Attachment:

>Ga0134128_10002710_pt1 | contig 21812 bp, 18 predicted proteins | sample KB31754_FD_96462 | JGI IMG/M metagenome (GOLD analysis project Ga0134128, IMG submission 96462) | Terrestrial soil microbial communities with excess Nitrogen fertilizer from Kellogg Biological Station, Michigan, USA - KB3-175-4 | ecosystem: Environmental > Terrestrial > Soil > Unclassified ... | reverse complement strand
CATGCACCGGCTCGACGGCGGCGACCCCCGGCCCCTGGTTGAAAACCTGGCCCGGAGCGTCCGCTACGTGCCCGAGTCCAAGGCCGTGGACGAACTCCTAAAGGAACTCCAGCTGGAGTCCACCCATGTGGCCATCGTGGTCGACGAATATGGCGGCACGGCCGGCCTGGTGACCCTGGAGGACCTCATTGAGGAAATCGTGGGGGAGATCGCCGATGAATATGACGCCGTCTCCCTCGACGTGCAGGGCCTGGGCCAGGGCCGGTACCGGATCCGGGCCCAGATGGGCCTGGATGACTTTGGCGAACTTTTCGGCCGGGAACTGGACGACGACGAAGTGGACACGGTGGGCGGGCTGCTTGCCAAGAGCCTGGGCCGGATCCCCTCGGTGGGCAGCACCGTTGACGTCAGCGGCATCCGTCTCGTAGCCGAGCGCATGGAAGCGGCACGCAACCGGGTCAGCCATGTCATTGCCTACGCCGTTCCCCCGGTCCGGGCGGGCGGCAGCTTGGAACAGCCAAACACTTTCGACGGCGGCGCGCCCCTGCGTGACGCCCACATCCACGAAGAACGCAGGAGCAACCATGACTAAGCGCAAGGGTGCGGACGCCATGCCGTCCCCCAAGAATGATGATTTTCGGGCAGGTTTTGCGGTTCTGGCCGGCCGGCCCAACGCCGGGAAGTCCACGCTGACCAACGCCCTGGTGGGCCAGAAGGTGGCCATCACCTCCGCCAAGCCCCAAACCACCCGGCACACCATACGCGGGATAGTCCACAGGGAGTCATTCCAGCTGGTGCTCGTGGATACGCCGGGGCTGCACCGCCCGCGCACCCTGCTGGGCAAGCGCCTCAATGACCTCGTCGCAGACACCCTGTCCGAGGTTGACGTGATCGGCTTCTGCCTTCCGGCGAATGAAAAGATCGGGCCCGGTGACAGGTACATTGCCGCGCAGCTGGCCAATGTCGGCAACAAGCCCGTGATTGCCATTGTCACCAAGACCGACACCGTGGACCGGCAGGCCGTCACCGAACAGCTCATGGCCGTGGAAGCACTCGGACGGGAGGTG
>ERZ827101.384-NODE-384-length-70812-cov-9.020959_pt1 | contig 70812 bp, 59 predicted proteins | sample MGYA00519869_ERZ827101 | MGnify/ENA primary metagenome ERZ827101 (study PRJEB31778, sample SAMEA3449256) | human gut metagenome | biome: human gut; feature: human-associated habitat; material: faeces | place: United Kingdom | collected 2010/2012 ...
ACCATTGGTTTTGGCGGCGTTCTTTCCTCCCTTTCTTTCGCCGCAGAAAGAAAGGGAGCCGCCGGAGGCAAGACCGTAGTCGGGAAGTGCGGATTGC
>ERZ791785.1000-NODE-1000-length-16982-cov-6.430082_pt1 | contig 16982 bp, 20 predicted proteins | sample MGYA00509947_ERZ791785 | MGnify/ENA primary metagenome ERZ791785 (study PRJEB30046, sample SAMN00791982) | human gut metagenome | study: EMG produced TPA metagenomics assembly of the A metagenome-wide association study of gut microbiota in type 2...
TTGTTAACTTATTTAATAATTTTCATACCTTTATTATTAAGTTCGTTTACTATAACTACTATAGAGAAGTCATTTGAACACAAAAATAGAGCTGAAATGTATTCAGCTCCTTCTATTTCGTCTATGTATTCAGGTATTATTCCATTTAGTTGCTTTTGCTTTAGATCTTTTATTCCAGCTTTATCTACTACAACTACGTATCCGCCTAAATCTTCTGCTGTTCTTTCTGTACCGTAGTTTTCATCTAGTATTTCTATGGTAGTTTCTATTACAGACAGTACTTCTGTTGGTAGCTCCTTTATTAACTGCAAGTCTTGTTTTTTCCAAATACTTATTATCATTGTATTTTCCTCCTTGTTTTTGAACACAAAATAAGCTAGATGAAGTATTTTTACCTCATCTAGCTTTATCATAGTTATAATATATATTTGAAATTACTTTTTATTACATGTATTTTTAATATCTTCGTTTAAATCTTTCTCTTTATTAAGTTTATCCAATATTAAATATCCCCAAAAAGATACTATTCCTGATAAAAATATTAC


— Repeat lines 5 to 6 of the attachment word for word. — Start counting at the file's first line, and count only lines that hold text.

>ERZ791785.1000-NODE-1000-length-16982-cov-6.430082_pt1 | contig 16982 bp, 20 predicted proteins | sample MGYA00509947_ERZ791785 | MGnify/ENA primary metagenome ERZ791785 (study PRJEB30046, sample SAMN00791982) | human gut metagenome | study: EMG produced TPA metagenomics assembly of the A metagenome-wide association study of gut microbiota in type 2...
TTGTTAACTTATTTAATAATTTTCATACCTTTATTATTAAGTTCGTTTACTATAACTACTATAGAGAAGTCATTTGAACACAAAAATAGAGCTGAAATGTATTCAGCTCCTTCTATTTCGTCTATGTATTCAGGTATTATTCCATTTAGTTGCTTTTGCTTTAGATCTTTTATTCCAGCTTTATCTACTACAACTACGTATCCGCCTAAATCTTCTGCTGTTCTTTCTGTACCGTAGTTTTCATCTAGTATTTCTATGGTAGTTTCTATTACAGACAGTACTTCTGTTGGTAGCTCCTTTATTAACTGCAAGTCTTGTTTTTTCCAAATACTTATTATCATTGTATTTTCCTCCTTGTTTTTGAACACAAAATAAGCTAGATGAAGTATTTTTACCTCATCTAGCTTTATCATAGTTATAATATATATTTGAAATTACTTTTTATTACATGTATTTTTAATATCTTCGTTTAAATCTTTCTCTTTATTAAGTTTATCCAATATTAAATATCCCCAAAAAGATACTATTCCTGATAAAAATATTAC